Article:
The fact was, I was probably drinking swill. To make matters worse, I didn’t understand the art of moderation. However, these experiences marked me and my opinion of sparkling wine for over two decades, until someone finally put a good glass of Champagne in my hand. It was a Non-Vintage (NV) Ulysse Collin Extra Brut Blanc de Blancs and I loved it. With my inhibitions tossed to the wind, I had finally decided to start exploring sparkling wine.
But where to start was the question. The fact is, there’s a lot more to sparkling wine than just Champagne. Most are dry (Extra Brut), but you can also find sparklers in many degrees of sweetness. Some are made from red grapes (Blanc de Noirs), some from white (Blanc de Blancs) and many are Rosé. The good news is that once you start to explore, you immediately realize that all of these wines are amazing when paired with food, and popping open any kind of bubbly seems to put people in the mood for a good time.
With limited space, I could not possibly cover every category of sparkling wine, so I’ve decided to discuss some of favorite styles with my favorite pairings. Think of it as an introduction with a world of new experiences waiting down the road.
Champagne and Food image via Shutterstock
Prosecco has come a long way in a short time. Today, many people think of it as an alternative to Champagne and one that tends to cost a lot less. Prosecco is made in a very different way than Champagne (large steel tanks) and from a different grape (Glera), yet the quality level continues to rise. If you haven’t already discovered it, now’s the time.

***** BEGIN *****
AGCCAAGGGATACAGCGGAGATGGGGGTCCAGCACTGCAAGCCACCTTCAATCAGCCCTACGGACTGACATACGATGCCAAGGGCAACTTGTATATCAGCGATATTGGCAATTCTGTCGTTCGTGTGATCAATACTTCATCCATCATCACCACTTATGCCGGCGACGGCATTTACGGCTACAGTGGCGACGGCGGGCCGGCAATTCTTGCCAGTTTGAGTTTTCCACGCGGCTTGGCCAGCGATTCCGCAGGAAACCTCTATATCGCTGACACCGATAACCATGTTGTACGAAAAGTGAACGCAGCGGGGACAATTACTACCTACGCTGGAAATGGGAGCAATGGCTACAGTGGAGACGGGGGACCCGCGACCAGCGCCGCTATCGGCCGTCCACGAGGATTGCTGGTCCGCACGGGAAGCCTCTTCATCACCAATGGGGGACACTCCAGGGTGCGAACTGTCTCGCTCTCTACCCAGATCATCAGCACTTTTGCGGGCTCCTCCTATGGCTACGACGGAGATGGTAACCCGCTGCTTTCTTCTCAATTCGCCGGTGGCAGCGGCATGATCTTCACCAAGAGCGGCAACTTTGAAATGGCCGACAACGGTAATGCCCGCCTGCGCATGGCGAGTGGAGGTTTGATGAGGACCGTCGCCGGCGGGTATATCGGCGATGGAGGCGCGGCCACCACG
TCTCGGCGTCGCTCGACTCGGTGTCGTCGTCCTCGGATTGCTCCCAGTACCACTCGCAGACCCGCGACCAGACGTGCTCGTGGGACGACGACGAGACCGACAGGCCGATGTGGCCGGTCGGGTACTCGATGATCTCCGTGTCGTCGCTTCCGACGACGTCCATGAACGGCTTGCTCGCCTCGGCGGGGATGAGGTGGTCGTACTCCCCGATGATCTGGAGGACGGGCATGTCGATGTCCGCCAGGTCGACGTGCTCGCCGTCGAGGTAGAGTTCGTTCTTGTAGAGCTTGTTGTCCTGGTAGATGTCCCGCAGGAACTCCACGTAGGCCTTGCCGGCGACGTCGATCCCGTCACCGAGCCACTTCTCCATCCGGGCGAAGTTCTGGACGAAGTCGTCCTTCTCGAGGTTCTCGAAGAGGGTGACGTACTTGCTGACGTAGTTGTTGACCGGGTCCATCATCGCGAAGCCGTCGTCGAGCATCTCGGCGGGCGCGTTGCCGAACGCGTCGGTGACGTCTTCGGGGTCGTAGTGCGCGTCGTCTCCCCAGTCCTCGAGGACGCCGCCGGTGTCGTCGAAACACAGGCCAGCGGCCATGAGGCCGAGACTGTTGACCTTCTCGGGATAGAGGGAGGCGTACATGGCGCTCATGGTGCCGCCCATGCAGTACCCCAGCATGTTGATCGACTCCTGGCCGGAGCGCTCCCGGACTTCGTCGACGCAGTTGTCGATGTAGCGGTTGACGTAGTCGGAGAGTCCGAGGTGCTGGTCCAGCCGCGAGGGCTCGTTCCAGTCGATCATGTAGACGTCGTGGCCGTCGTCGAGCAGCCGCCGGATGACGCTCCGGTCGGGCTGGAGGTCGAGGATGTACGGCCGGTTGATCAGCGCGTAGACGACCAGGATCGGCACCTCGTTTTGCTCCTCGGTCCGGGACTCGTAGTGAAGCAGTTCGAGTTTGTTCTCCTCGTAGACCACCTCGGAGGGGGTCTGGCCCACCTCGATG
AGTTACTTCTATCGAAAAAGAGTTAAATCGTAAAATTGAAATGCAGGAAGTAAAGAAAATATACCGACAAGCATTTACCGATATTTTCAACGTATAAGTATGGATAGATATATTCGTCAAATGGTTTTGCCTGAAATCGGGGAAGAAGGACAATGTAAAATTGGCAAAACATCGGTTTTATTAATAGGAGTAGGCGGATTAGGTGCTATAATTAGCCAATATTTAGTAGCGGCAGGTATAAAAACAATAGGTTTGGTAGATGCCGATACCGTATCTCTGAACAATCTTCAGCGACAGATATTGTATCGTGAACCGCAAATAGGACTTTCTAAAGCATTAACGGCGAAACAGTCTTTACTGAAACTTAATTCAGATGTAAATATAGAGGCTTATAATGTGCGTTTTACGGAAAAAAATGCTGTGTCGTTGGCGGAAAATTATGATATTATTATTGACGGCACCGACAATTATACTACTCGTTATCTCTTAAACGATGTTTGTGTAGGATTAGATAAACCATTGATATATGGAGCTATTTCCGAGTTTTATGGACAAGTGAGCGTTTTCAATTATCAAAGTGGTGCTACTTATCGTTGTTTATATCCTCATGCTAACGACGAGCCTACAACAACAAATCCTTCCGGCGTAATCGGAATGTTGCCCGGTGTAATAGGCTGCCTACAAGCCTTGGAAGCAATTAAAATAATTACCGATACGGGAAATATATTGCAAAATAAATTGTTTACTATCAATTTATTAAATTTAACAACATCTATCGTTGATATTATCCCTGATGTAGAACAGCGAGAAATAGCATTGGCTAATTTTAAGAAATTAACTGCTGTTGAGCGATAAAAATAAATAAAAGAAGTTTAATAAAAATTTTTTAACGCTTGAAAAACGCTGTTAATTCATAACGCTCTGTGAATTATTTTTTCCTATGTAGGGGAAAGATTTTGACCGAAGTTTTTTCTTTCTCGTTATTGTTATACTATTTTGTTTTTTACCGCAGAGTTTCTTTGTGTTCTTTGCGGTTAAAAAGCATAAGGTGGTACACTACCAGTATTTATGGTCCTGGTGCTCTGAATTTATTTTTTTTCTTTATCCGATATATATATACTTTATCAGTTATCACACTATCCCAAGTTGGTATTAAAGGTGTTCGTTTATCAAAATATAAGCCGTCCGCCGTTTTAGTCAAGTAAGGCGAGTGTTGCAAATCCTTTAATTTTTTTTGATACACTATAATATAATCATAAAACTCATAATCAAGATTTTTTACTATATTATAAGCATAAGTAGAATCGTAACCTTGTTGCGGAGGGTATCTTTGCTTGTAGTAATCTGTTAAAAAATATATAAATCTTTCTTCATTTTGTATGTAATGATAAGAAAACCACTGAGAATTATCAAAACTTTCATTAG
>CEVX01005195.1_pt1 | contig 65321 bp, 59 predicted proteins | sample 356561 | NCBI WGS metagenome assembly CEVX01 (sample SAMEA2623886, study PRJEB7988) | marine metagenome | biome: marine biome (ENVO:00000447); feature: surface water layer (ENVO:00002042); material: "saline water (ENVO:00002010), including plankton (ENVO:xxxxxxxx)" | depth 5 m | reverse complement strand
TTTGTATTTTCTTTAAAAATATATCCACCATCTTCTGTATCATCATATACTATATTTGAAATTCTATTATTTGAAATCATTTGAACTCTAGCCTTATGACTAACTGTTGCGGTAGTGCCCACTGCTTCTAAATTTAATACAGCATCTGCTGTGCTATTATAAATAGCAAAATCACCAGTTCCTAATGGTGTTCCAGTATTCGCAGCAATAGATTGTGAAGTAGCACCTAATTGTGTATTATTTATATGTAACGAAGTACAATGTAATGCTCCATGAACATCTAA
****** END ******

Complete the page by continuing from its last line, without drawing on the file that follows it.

Prosecco is a very food-friendly wine and although I spend most of my time sipping Prosecco with a plate of Prosciutto San Daniel, I have also grown to love it next to spicy Asian-inspired preparations. Singapore Spicy Shrimp Over Spinach was a perfect match.
NV La Farra Prosecco di Valdobbiadene Superiore Extra Dry - The nose was elegant, showing lemon and flowers with minerals and field grasses adding earthy depth. On the palate, it was soft with apple and inner florals. The finish was refreshing with notes of peach clinging to the palate. (90 points)
Nothing says celebration like a bottle of Champagne. Most Champagne houses offer a large assortment of different styles with Prestige Cuvées and Vintage Champagne at the top of the pyramid. Most Champagne is a multi-vintage blend, but when a particularly good vintage comes along, producers will choose to release vintage Champagne. These bottles cannot be released until at least three years after the vintage (often producers age them much longer) and they offer amazing depth and complexities.
While I’ve read a hundred times that Champagne and caviar are the perfect pairing, I’ve yet to experience an “ah-ha” moment to prove it to me. However, what I have found is that Champagne goes very well with Smoked Salmon. This easy finger-sandwich recipe is a perfect partner to help kick off your evening, paired with a glass of Champagne.
1999 Taittinger Champagne Brut Blanc de Blancs Comtes de Champagne - The nose somehow reminded me of sunshine with field grasses, apple, yellow flowers and a note of sour cream. On the palate, it was rich yet wonderfully fresh with more apple flavor and minerals. The finish was staying and lasted an easy minute. (91 points)
Cava may have been created with Champagne in mind and using the same techniques, but that’s where the similarities end. Cava is made using a mixture of white native varieties (with a little Chardonnay finding its way in these days). What’s more, the region’s climate and geography is drastically different than Champagne. Cava tends to be fruitier with lemon and earthy notes; it’s an excellent alternative and a serious value.
The cuisine in the Penedes is a mix of Mediterranean styles with fish as one of their staple foods. It’s no surprise that Cava is an excellent pairing partner with fried fish. The mix of fruits, acidity and bubbles make short work of the rich crust, and once the flavors of the fish and Cava intertwine, it is magic.